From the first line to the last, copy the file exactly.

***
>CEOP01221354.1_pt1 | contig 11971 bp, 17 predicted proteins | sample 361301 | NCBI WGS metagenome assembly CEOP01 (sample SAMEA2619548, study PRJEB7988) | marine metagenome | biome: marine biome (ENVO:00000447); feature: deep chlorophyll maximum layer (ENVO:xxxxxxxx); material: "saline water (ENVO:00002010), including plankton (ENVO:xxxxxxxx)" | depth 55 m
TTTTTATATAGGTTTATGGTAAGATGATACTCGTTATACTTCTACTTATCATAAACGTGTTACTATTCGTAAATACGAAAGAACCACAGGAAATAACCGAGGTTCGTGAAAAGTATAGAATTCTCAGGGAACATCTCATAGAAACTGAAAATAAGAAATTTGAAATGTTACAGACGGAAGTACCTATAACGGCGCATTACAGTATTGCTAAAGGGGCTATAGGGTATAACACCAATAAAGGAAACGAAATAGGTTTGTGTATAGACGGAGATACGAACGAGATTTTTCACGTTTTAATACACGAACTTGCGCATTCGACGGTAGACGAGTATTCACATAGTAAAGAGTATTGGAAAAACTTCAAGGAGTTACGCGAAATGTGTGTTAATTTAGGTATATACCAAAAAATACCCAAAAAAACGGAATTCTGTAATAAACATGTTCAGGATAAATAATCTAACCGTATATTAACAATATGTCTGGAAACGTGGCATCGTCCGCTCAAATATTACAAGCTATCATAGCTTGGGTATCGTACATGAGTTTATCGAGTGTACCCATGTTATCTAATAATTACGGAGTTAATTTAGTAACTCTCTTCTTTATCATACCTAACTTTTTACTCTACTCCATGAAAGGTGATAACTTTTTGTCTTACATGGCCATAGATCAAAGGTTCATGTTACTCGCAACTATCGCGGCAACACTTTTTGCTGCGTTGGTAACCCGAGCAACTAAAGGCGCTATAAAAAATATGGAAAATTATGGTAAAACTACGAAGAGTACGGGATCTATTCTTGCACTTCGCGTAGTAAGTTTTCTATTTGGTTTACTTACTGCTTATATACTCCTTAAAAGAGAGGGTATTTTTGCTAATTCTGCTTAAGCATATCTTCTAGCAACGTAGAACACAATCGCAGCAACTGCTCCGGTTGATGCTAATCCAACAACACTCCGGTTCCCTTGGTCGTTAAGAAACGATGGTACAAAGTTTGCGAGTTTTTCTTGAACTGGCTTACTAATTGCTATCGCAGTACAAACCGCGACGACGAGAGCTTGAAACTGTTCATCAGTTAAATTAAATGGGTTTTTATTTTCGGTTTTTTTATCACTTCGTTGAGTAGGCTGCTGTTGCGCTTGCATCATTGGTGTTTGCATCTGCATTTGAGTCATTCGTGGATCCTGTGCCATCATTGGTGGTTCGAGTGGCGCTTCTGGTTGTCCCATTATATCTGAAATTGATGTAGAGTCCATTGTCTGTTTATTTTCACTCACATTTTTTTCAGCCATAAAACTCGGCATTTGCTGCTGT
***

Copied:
>CEOP01221354.1_pt1 | contig 11971 bp, 17 predicted proteins | sample 361301 | NCBI WGS metagenome assembly CEOP01 (sample SAMEA2619548, study PRJEB7988) | marine metagenome | biome: marine biome (ENVO:00000447); feature: deep chlorophyll maximum layer (ENVO:xxxxxxxx); material: "saline water (ENVO:00002010), including plankton (ENVO:xxxxxxxx)" | depth 55 m
TTTTTATATAGGTTTATGGTAAGATGATACTCGTTATACTTCTACTTATCATAAACGTGTTACTATTCGTAAATACGAAAGAACCACAGGAAATAACCGAGGTTCGTGAAAAGTATAGAATTCTCAGGGAACATCTCATAGAAACTGAAAATAAGAAATTTGAAATGTTACAGACGGAAGTACCTATAACGGCGCATTACAGTATTGCTAAAGGGGCTATAGGGTATAACACCAATAAAGGAAACGAAATAGGTTTGTGTATAGACGGAGATACGAACGAGATTTTTCACGTTTTAATACACGAACTTGCGCATTCGACGGTAGACGAGTATTCACATAGTAAAGAGTATTGGAAAAACTTCAAGGAGTTACGCGAAATGTGTGTTAATTTAGGTATATACCAAAAAATACCCAAAAAAACGGAATTCTGTAATAAACATGTTCAGGATAAATAATCTAACCGTATATTAACAATATGTCTGGAAACGTGGCATCGTCCGCTCAAATATTACAAGCTATCATAGCTTGGGTATCGTACATGAGTTTATCGAGTGTACCCATGTTATCTAATAATTACGGAGTTAATTTAGTAACTCTCTTCTTTATCATACCTAACTTTTTACTCTACTCCATGAAAGGTGATAACTTTTTGTCTTACATGGCCATAGATCAAAGGTTCATGTTACTCGCAACTATCGCGGCAACACTTTTTGCTGCGTTGGTAACCCGAGCAACTAAAGGCGCTATAAAAAATATGGAAAATTATGGTAAAACTACGAAGAGTACGGGATCTATTCTTGCACTTCGCGTAGTAAGTTTTCTATTTGGTTTACTTACTGCTTATATACTCCTTAAAAGAGAGGGTATTTTTGCTAATTCTGCTTAAGCATATCTTCTAGCAACGTAGAACACAATCGCAGCAACTGCTCCGGTTGATGCTAATCCAACAACACTCCGGTTCCCTTGGTCGTTAAGAAACGATGGTACAAAGTTTGCGAGTTTTTCTTGAACTGGCTTACTAATTGCTATCGCAGTACAAACCGCGACGACGAGAGCTTGAAACTGTTCATCAGTTAAATTAAATGGGTTTTTATTTTCGGTTTTTTTATCACTTCGTTGAGTAGGCTGCTGTTGCGCTTGCATCATTGGTGTTTGCATCTGCATTTGAGTCATTCGTGGATCCTGTGCCATCATTGGTGGTTCGAGTGGCGCTTCTGGTTGTCCCATTATATCTGAAATTGATGTAGAGTCCATTGTCTGTTTATTTTCACTCACATTTTTTTCAGCCATAAAACTCGGCATTTGCTGCTGT